The UK has frozen income tax thresholds until 2028. Therefore, if you are paying UK income tax on your pensions, it is likely that more and more tax will be taken over the next five years.
On a positive note, however, the UK’s 2023 budget abolished the pensions lifetime allowance and resulting 25%/55% tax charges – very welcome news for those who have built up larger pension savings over decades of contributions and growth.
This is not necessarily permanent, though, as a future government could reverse this move, and the Labour Party quickly pledged to do so.
There may therefore be a limited opportunity to transfer your pension out of the UK and avoid any future lifetime allowance charges. Blevins Franks can review your funds to establish if this would be a suitable option for you.
UK tax changes ahead?
The Institute for Fiscal Studies (IFS), a UK economic think tank, has published a controversial report in December 2022 recommending that UK pensions should be liable to income and inheritance tax when the scheme member dies. Currently, pensions escape UK inheritance tax and income tax is not payable when the holder dies before age 75.
The IFS is calling for basic rate income tax to be applied to the remaining pension funds on death regardless of age – which would generate a new source of income for the government – and for the pension to be included in the value of the estate for inheritance tax purposes. It estimates that applying inheritance tax to pensions could raise £1.9 billion of revenue for the exchequer (though it does suggest this could be used to reduce the overall IHT rate from 40% to 30%).
Whether the IFS proposals are accepted or ignored, this highlights the fact there is £3 trillion sitting in UK money purchase pensions and a potential target for HM Treasury. If you have left the UK permanently, do you want to leave such a valuable asset at the mercy of the UK government? Moving your pension out the UK now could protect you from future costly tax reforms. As always, though, take regulated personalised advice to ensure you don’t put your retirement savings at risk.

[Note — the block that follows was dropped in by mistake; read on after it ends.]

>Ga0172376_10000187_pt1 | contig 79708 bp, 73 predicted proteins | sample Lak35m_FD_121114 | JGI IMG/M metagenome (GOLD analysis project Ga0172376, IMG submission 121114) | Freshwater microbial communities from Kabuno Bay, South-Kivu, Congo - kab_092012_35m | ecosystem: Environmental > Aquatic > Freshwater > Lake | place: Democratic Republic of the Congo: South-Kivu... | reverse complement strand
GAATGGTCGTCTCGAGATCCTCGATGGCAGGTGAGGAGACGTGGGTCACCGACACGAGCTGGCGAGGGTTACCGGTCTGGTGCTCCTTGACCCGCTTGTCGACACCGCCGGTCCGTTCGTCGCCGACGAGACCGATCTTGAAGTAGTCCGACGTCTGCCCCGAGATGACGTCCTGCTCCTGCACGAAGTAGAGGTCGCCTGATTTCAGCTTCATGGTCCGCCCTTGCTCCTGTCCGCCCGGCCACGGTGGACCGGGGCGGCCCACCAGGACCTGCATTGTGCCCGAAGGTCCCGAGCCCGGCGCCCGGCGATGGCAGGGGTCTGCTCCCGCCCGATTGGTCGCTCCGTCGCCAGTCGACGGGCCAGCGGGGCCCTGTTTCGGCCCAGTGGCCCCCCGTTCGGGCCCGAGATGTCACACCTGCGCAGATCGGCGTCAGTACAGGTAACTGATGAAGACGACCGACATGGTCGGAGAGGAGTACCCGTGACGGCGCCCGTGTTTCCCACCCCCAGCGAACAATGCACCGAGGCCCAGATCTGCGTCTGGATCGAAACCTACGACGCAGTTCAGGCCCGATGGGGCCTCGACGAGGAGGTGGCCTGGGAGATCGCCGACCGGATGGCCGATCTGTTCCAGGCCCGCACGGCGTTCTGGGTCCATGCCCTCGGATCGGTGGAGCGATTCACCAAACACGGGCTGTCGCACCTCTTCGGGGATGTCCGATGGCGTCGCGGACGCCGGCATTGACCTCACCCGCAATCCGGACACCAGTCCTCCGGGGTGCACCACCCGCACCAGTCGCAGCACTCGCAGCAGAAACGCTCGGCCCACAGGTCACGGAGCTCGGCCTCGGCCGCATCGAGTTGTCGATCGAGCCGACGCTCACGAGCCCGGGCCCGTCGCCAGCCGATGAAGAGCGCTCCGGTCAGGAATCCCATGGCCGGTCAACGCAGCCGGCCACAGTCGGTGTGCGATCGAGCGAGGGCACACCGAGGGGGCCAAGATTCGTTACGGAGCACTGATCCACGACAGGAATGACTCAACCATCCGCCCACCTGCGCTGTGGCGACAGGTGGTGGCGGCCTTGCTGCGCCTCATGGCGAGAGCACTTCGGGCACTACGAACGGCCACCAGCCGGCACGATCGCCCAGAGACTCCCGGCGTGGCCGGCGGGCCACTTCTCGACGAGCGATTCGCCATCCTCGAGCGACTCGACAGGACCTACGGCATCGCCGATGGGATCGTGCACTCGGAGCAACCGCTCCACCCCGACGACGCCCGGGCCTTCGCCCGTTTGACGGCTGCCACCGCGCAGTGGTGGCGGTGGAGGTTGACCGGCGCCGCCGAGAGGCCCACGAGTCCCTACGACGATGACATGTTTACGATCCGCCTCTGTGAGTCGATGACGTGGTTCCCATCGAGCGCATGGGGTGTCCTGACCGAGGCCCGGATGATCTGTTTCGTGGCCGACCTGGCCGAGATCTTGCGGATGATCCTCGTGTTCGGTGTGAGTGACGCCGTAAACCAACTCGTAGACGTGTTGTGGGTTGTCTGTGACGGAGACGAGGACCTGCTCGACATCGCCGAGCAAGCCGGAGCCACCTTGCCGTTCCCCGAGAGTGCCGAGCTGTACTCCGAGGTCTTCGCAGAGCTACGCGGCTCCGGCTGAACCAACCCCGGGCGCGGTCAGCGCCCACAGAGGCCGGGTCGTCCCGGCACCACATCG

Reviewing your pension arrangements
If you are a resident of Portugal and have a UK pension you do need to review your pension arrangements and establish what is best for your current and future circumstances.
Pensions are not always set in stone, like you, they might benefit from moving abroad, and you need to regularly review your objectives. That could mean changing your investment profile, reassessing your risk tolerance, or developing an alternative strategy that embraces your overall financial situation.
Far too often pension decisions are taken in isolation based on options provided by UK pension companies who are oblivious to your needs and the tax implications of living in Portugal. Blevins Franks can provide integrated advice covering pensions, investing, and cross-border tax and estate planning covering both countries.
Tax rates, scope and reliefs may change. Any statements concerning taxation are based upon our understanding of current taxation laws and practices which are subject to change. Tax information has been summarised; individuals should seek personalised advice.
Blevins Franks Wealth Management Limited (BFWML) is authorised and regulated by the Malta Financial Services Authority, registered number C 92917. Authorised to conduct investment services under the Investment Services Act and authorised to carry out insurance intermediary activities under the Insurance Distribution Act. Where advice is provided outside of Malta via the Insurance Distribution Directive or the Markets in Financial Instruments Directive II, the applicable regulatory system differs in some respects from that of Malta. BFWML also provides taxation advice; its tax advisers are fully qualified tax specialists. Blevins Franks Trustees Limited is authorised and regulated by the Malta Financial Services Authority for the administration of trusts, retirement schemes and companies. This promotion has been approved and issued by BFWML.
Keep up to date on the financial issues that may affect you on the Blevins Franks news page at www.blevinsfranks.com
This article was originally published by Blevins Franks